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November 27, 2007

Progress in WGA Strike Talks?

Nothing is certain, of course, but there are reports that talks between the WGA and the producers have quietly resumed; and even if there aren't any major breakthroughs at the moment...at least both sides are talking without rancor. Here's hoping this is the start of a deal both sides can live with.

 


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November 22, 2007

Cat Officially Out of Bag.

Looks like the news is out elsewhere, so it might as well be out here as well:

 

MI6 News: David Houston to provide voice for James Bond in new videogame

According to several sources, voice-over actor David Houston will be providing the voice of James Bond in the upcoming 007 videogame from Activison. MI6 understands that Daniel Craig will be providing his likeness to the digital 007.  [More...]

 

 

Vox Daily has also published the news.

Seems there's some negative reaction among die-hard Bond fans at the MI6 forums. If I recall correctly, however, several fervent 007 fans were also dead certain that Daniel Craig was a terrible choice...before Casino Royale was released. He's now quite the fan favorite.

At any rate, I'm simply hoping the rest of the production comes off without a hitch --- according to the studio, the Bond 22 film won't be affected by the WGA strike as I indicated previously --- so that fans can judge the final product. Still very excited about the gig, and looking forward to the sessions.  

 

 

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November 02, 2007

Striking News

Looks like a Writer's Guild strike is imminent, with the most recent reports indicating only the slightest chance of last-minute talks to avert a crippling walkout. 

At first glance, the driving force behind this might simply appear to be a demand for wage increases. In fact, it's as much about the changing nature of entertainment delivery (DVD, streaming media, etc.) as it is about dollars and cents. From today's AdAge:

 

In the early '80s, the Hollywood's writers made what has become to be regarded as the worst deal since Manhattan was sold for some wampum and blankets: When the writers originally signed their pact with producers about how they would be compensated for work viewed on home video, they agreed that 80% of the revenue would immediately be kept aside for the studios, leaving only 20% of the revenue available for royalties. The upshot? While a film or TV show might sell for $19.99 on home video, a writer will typically receive less than a nickel from that sale.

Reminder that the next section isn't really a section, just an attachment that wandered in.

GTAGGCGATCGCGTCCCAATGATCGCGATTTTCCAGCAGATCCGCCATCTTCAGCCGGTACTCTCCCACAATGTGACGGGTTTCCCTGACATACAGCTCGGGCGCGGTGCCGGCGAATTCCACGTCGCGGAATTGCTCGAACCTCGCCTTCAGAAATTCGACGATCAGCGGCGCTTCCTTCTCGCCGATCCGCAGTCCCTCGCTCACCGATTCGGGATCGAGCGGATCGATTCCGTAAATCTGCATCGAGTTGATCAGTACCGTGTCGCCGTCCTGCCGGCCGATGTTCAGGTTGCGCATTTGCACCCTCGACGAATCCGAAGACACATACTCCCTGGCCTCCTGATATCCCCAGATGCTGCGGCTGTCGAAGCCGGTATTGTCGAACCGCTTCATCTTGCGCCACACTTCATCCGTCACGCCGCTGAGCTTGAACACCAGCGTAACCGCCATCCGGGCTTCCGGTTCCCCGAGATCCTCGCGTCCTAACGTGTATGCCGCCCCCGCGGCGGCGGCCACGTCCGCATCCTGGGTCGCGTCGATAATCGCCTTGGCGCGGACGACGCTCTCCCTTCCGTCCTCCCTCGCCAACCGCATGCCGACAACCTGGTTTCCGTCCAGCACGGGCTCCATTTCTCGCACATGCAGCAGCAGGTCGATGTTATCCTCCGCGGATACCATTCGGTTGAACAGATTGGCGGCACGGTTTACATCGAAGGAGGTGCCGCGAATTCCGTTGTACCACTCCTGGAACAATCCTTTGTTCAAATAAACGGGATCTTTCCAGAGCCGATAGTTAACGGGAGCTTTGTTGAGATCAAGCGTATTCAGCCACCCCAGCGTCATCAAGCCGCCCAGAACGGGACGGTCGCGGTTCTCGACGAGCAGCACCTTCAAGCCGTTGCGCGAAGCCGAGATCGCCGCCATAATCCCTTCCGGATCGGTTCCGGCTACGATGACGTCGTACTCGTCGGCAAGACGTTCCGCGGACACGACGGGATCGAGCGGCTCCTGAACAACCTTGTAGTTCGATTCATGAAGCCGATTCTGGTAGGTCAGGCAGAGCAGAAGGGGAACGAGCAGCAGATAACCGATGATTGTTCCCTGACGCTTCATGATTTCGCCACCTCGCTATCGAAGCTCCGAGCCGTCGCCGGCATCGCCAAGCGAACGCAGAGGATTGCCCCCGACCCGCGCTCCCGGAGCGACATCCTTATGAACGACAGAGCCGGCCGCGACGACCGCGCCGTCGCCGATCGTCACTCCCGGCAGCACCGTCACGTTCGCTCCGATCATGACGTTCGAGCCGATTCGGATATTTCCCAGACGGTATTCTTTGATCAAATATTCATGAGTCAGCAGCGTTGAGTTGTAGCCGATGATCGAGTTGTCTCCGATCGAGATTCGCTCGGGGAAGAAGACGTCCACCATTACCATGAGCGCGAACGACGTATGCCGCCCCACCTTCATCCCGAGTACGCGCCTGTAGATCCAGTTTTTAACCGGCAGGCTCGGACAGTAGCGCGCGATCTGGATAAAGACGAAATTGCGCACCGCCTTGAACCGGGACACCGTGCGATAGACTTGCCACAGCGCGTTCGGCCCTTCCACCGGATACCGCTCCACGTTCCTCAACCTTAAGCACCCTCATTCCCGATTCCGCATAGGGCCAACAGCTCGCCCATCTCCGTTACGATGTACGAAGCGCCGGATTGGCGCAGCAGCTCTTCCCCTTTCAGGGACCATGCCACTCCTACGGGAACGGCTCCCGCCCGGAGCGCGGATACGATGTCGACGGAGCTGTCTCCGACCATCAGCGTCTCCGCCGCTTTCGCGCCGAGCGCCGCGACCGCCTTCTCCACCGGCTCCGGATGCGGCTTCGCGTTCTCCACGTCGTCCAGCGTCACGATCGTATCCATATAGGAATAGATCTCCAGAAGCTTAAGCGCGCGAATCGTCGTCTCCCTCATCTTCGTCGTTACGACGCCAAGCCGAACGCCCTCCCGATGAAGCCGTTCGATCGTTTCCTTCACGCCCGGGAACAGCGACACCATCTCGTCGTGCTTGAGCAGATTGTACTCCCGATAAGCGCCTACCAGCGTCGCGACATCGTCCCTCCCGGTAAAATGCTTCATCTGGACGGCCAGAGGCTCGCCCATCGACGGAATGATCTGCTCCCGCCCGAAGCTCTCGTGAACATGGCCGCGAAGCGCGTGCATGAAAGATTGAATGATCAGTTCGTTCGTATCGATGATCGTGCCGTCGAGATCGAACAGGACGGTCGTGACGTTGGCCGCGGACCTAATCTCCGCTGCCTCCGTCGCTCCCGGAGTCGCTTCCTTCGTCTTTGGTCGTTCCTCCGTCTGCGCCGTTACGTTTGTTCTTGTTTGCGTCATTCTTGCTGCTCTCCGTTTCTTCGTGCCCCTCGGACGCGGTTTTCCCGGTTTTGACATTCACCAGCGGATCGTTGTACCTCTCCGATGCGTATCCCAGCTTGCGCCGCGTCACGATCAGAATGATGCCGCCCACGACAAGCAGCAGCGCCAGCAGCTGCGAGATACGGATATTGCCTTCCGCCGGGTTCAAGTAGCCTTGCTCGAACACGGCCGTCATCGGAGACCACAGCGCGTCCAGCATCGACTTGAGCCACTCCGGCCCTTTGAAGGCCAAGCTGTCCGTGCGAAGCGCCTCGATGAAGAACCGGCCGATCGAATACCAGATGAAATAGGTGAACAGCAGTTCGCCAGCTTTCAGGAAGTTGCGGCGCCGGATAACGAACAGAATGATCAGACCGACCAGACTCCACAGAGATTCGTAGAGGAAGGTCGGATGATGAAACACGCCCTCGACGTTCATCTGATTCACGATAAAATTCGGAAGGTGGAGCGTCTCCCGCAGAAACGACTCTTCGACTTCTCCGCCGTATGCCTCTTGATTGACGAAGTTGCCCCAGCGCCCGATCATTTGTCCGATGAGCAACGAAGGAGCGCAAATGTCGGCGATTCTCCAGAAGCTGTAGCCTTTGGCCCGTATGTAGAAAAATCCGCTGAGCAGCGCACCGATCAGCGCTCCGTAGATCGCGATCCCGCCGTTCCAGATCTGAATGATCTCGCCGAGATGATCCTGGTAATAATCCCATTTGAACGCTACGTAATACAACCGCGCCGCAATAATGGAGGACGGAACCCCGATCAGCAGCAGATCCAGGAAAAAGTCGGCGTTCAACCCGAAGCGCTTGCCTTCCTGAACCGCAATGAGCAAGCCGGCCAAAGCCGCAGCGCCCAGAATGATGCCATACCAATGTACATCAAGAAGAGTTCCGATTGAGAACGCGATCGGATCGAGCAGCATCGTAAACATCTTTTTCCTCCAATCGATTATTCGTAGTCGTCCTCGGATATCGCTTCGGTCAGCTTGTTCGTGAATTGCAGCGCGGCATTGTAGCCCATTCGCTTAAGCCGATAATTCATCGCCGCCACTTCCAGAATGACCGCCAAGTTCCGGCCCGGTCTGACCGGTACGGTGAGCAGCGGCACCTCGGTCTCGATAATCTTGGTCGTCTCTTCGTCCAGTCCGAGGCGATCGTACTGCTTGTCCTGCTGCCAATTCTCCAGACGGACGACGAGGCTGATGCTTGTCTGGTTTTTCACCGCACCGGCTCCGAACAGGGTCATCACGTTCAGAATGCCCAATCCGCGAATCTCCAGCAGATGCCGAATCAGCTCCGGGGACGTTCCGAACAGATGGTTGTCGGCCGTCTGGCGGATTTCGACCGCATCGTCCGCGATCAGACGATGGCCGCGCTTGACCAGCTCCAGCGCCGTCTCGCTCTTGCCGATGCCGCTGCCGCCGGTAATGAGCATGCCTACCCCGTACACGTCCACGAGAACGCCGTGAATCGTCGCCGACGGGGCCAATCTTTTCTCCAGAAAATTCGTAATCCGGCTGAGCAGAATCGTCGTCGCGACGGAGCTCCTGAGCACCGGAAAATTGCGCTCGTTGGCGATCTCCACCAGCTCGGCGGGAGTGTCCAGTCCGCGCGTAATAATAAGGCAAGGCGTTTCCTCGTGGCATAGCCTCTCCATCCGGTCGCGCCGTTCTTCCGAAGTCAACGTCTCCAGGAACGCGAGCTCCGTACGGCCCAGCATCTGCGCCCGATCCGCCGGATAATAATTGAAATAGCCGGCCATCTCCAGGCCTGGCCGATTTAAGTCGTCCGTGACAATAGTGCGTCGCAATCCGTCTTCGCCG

"Welcome to class warfare," deadpanned Jonathan Handel, an entertainment lawyer at Troy & Gould who specializes in internet law, and who formerly was associate counsel to the WGA from 1994-1995. "The home-video agreement doesn't even make sense for home video anymore, let alone the internet."

Mr. Handel explained that the 80/20 split of home-video spoils might have been tenable in 1982, when video cassettes were a costly media to produce and often subsidized by studios seeking to create a new revenue stream. But the cost of manufacturing a DVD is now pegged at 25 cents; digital distribution is, he argued, even cheaper, because there is no physical media to produce at all. [I'm reminded of the 80s, when the music industry charged more for the "brand-new" CD format, even though production costs had plummeted fairly quickly after the format became a hit. --- DH]

Moreover, the studios are making more than they ever had before: Last year, all-media revenue from filmed entertainment -- money from home video, TV, theatrical release and pay TV -- grew 8% to a record $42.6 billion.

 

This is 100% speculation on my part, but there's a slight possibility that a writers' strike could push back the previously-mentioned videogame project I'm booked for. The game ties in with a movie release lated for 2008, but that film has (reportedly) already been delayed by script rewrites. I'll just keep my fingers crossed and continue to work as much as possible in the meantime. 

UPDATE: Well, per some information in the link (provided in the comments by my good friend Mary), it looks like my speculation was probably correct. The strike is hitting home, even here in Texas...
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